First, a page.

Things to look for: standard batteries (AA, AAA but no button cells), rugged aluminum or rubber-coated body, easy to use on-off switch (none of that twist on/off stuff).
In my experience, air conditioning in dorms is horrible. My old dorms have relied on central heating/cooling units, which meant my roommates and I pretty much had no control over the temperature and it was generally hot. It was even worse for me when I lived across from the community bathroom my freshman year, which was always steamy and humid.
The Vornado 530 3-speed personal fan will run you 40 but it is worth it. I would also recommend looking into a small personal heater for the winter (our dorm would get in the low 60s until they finally turned the heat on), but heaters are considered a major fire hazard in dorms.
With 4 or 8 fluorescent tubes lighting each dorm room it is usually too bright to keep lights on in the early morning, especially if your roommate is sleeping while you're trying to finish some work. There are a few solutions to this dilemma. To get rid of the harshness of the room lights, most people take out half of the fluorescent tubes. Alternatively you can do what I did and either lay blue painter's tape across the lighting fixture or pin up a thin piece of cloth in front of the lights, but far enough away so it doesn't become a fire hazard.
Now you're still going to need a suitable desk lamp. Halogen lamps are a huge no-no, but incandescents are alright as long as you stay at or below 60W. Ikea has great lighting fixtures such as the 10 nail-in one pictured above. For a few extra dollars you can pick up a CFL bulb that produces a lot more light while using less electricity, although they do tend to hum a bit and you can't attach.
Affordable and rugged seems to be the theme here and there's no exception when it comes to picking out a mobile phone. I had a Nokia clunker for several years and it was quite possibly the best phone to have in college. I had literally tossed it down a dorm hall, accidentally dropped it from a 4th floor stairwell and had it plinko down to the 2nd floor, and it held up well.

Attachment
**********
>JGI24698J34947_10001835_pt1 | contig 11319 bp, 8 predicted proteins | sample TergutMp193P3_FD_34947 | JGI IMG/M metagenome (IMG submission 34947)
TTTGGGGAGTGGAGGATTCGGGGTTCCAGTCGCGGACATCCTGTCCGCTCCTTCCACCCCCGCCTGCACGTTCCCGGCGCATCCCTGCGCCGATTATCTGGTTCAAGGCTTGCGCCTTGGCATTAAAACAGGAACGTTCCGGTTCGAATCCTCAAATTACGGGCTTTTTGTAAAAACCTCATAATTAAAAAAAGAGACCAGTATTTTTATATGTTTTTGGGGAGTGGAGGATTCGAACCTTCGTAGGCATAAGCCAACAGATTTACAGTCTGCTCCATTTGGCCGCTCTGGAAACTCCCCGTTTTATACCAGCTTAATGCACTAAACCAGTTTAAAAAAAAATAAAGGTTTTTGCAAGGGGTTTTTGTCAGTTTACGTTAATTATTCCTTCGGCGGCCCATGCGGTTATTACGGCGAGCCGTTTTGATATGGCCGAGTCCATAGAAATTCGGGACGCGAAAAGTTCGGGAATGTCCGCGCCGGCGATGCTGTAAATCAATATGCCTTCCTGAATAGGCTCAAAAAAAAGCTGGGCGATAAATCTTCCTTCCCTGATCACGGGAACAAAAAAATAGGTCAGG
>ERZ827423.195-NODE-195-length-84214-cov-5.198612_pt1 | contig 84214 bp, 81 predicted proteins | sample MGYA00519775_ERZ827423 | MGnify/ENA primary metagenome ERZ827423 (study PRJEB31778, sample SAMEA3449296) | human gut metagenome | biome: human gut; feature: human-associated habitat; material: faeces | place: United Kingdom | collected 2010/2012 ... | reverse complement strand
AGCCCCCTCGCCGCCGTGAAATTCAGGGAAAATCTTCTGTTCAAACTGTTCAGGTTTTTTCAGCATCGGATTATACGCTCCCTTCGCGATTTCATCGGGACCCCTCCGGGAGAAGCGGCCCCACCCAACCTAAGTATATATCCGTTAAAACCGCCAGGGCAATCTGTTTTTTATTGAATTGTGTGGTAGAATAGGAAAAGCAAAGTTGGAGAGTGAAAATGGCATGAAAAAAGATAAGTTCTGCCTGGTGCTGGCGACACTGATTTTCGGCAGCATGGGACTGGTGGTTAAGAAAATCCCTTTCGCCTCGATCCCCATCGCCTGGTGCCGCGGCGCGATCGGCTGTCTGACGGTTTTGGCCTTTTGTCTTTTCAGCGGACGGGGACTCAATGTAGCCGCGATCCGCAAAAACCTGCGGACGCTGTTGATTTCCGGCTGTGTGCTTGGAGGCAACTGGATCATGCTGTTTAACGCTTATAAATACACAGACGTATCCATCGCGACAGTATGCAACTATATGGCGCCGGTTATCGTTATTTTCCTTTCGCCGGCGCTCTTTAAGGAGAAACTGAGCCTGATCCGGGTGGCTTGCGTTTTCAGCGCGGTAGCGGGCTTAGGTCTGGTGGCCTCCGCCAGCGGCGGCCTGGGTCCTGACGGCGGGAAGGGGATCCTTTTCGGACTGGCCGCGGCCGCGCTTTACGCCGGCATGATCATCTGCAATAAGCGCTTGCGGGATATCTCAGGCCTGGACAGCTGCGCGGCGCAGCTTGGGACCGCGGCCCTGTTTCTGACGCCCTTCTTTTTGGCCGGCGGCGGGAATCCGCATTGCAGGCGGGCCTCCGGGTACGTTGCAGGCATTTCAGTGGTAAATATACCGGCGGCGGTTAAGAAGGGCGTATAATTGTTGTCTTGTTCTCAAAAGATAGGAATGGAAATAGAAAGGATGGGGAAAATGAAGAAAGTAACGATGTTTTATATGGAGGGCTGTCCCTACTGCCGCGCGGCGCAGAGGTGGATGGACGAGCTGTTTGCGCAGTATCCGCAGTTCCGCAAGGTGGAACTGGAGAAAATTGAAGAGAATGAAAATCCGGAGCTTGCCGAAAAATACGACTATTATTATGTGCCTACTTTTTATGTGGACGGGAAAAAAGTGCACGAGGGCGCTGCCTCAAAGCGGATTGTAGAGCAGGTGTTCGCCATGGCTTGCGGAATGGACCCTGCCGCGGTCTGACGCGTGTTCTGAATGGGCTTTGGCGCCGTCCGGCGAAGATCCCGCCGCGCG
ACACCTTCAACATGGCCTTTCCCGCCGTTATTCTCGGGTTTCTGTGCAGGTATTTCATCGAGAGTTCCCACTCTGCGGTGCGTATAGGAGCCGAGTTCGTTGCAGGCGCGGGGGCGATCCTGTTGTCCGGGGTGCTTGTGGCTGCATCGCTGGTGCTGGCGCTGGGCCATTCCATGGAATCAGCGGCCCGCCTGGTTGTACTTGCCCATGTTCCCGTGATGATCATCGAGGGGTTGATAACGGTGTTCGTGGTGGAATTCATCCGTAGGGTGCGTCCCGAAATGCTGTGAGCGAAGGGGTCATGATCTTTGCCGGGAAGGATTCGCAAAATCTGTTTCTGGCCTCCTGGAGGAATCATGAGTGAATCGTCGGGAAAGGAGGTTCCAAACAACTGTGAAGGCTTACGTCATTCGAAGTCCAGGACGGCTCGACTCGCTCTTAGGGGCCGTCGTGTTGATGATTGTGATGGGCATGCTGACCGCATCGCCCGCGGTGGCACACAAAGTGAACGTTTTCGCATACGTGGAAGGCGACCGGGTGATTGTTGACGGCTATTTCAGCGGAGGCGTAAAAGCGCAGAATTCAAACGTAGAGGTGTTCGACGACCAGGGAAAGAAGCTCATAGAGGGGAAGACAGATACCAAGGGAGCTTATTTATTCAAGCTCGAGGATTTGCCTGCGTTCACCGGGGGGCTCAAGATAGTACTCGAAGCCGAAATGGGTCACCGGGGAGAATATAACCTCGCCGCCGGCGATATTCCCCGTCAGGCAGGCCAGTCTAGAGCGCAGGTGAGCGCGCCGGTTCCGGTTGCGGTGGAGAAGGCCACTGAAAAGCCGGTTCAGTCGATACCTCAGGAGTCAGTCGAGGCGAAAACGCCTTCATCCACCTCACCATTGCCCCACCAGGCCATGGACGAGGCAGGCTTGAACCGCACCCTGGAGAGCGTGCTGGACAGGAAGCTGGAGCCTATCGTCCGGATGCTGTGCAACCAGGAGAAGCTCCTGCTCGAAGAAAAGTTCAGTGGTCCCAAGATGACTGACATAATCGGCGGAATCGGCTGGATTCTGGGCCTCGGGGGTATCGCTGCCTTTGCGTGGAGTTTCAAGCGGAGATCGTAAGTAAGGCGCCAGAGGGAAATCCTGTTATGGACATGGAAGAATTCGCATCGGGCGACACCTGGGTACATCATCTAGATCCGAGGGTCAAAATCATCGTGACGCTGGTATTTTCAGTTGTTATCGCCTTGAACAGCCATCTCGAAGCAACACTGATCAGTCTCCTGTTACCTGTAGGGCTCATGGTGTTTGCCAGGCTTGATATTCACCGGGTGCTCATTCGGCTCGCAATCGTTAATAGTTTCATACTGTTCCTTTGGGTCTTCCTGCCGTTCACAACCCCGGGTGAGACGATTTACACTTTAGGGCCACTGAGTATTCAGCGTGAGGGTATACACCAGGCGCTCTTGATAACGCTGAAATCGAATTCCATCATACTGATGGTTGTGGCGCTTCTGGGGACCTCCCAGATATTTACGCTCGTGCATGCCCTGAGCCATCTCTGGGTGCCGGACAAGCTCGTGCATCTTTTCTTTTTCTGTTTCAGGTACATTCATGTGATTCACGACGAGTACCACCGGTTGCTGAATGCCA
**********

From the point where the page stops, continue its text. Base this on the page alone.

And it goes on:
When picking out a phone, keep in mind that it will go everywhere with you - the cafeteria, the gym, class, et cetera. I usually look for clam shell phones that have an external display so I can quickly find out the time. As we all know, mobile phones are used more for their time keeping ability than placing calls. Don't forget to get a plan on the same carrier that the rest of your family has, so you can talk to them for free.
But don't take my word for it, I'm writing this with my BlackBerry a few inches away.
Depending on your major, you will need to take at least a few math-intensive courses. Graphing calculators are pretty much the staple tool for any engineering student, but don't automatically assume that you need the best. TI-89 calculators may be able to do integrals and derivatives, that is if you spend 5 minutes correctly inputting the problem, but they are a mess to work with. Stick with the college standard TI-83+.
In the Calculus I, II and III courses that I have taken at Georgia Tech, I don't think I have ever used the graphing utility of the TI-83+ except for a few demonstrations the professor asked us to follow along with. Calculators aren't even allowed on most tests, so it's best to learn without the aid of a super calculator.
What do you think is important to bring to college? Is there anything I left out? I know I didn't mention an mp3 player, but that's because I assumed everyone already has some sort of iPod. What do you use for each of these?
Oh and you don't need a voice recorder like all the other back to school guides, not written by students, declare. Just pay attention; it's better for your work ethic if you don't have a fall back mechanism like a voice recorder. If you record lectures you will instantly be known as "that person". There was once a guy in a history class of mine who took it a step further and recorded lectures with the camera in his laptop. And he wondered why no one talked to him.
Update: I have written Back to College Shopping Guide, Off-Campus Edition aimed at upperclassmen.